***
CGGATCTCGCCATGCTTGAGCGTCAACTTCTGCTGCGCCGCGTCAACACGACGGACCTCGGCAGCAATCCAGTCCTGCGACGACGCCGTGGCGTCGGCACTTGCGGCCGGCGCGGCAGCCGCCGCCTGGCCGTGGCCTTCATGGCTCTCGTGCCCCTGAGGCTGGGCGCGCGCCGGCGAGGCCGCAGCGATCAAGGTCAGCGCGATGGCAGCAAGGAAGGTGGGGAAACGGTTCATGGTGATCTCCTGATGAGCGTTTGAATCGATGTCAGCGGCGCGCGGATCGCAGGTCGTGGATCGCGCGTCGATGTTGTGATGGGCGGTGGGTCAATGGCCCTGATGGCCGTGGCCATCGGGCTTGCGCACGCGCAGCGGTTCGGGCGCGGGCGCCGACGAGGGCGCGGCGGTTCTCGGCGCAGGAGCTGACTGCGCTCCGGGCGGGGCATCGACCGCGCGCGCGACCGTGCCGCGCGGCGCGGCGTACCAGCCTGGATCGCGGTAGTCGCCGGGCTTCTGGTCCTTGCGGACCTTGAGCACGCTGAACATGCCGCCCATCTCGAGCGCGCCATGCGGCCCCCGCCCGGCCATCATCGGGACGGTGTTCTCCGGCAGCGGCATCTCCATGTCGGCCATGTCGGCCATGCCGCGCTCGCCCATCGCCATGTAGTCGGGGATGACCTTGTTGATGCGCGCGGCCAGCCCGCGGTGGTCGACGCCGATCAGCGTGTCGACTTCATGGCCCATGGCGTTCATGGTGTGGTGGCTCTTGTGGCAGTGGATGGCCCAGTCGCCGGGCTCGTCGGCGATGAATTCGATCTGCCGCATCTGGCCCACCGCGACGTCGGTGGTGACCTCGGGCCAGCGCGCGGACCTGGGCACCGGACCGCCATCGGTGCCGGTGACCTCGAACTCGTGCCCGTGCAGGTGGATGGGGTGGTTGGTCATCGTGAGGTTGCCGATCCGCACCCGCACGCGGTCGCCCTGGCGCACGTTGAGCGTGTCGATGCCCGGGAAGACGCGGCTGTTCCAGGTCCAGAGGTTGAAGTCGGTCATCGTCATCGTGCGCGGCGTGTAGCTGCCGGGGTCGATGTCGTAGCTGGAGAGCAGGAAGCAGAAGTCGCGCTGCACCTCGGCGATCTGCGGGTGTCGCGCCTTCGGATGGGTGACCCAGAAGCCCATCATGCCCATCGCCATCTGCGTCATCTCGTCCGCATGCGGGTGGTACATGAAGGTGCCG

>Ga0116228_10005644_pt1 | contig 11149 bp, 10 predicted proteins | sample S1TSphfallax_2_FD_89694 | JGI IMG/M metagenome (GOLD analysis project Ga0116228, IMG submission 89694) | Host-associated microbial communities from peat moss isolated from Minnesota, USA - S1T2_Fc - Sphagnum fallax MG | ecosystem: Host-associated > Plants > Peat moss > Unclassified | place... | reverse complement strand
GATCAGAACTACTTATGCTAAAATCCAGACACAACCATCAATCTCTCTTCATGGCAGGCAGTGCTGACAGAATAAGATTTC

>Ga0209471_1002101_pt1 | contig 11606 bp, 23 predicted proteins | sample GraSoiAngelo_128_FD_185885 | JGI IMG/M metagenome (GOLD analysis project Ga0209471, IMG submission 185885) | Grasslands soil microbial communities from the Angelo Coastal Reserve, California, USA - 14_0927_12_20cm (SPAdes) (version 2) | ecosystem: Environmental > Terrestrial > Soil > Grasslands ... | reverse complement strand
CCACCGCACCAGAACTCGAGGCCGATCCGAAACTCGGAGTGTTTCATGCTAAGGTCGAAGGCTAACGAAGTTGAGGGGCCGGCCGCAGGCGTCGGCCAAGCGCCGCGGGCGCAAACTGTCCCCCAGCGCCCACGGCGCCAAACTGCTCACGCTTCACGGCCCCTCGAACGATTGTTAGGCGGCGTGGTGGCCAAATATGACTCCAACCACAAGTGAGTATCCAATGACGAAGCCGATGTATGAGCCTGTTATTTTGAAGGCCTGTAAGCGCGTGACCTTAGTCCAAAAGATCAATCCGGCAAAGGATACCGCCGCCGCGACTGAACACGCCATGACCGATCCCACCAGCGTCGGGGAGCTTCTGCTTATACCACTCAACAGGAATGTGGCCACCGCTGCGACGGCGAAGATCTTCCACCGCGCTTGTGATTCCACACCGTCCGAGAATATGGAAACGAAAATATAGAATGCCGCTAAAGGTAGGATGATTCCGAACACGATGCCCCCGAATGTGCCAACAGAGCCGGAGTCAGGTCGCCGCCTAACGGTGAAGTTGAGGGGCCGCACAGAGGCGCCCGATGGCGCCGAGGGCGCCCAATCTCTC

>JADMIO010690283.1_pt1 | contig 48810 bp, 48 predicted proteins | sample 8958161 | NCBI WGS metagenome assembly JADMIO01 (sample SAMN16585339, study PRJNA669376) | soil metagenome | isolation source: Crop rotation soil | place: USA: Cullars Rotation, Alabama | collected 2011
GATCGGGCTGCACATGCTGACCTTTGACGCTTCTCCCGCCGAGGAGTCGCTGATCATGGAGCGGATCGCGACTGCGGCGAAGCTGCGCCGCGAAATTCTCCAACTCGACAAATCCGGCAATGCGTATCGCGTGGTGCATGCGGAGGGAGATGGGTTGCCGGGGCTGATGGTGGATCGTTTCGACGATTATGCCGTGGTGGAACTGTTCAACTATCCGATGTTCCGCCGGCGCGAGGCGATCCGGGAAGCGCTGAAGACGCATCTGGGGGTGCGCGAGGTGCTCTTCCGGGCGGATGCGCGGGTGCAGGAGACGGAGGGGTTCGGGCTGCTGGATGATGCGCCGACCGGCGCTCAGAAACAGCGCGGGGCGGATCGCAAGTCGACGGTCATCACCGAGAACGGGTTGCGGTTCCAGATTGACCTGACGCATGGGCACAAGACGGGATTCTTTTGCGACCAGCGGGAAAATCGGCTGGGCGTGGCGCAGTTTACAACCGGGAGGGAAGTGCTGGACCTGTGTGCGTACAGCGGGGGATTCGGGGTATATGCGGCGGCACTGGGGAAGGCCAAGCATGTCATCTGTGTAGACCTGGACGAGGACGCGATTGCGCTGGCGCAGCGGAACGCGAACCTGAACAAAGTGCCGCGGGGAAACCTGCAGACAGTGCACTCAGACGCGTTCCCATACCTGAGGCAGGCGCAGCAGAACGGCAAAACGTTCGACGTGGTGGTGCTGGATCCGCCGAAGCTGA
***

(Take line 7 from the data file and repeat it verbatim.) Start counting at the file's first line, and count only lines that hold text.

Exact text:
GATCGGGCTGCACATGCTGACCTTTGACGCTTCTCCCGCCGAGGAGTCGCTGATCATGGAGCGGATCGCGACTGCGGCGAAGCTGCGCCGCGAAATTCTCCAACTCGACAAATCCGGCAATGCGTATCGCGTGGTGCATGCGGAGGGAGATGGGTTGCCGGGGCTGATGGTGGATCGTTTCGACGATTATGCCGTGGTGGAACTGTTCAACTATCCGATGTTCCGCCGGCGCGAGGCGATCCGGGAAGCGCTGAAGACGCATCTGGGGGTGCGCGAGGTGCTCTTCCGGGCGGATGCGCGGGTGCAGGAGACGGAGGGGTTCGGGCTGCTGGATGATGCGCCGACCGGCGCTCAGAAACAGCGCGGGGCGGATCGCAAGTCGACGGTCATCACCGAGAACGGGTTGCGGTTCCAGATTGACCTGACGCATGGGCACAAGACGGGATTCTTTTGCGACCAGCGGGAAAATCGGCTGGGCGTGGCGCAGTTTACAACCGGGAGGGAAGTGCTGGACCTGTGTGCGTACAGCGGGGGATTCGGGGTATATGCGGCGGCACTGGGGAAGGCCAAGCATGTCATCTGTGTAGACCTGGACGAGGACGCGATTGCGCTGGCGCAGCGGAACGCGAACCTGAACAAAGTGCCGCGGGGAAACCTGCAGACAGTGCACTCAGACGCGTTCCCATACCTGAGGCAGGCGCAGCAGAACGGCAAAACGTTCGACGTGGTGGTGCTGGATCCGCCGAAGCTGA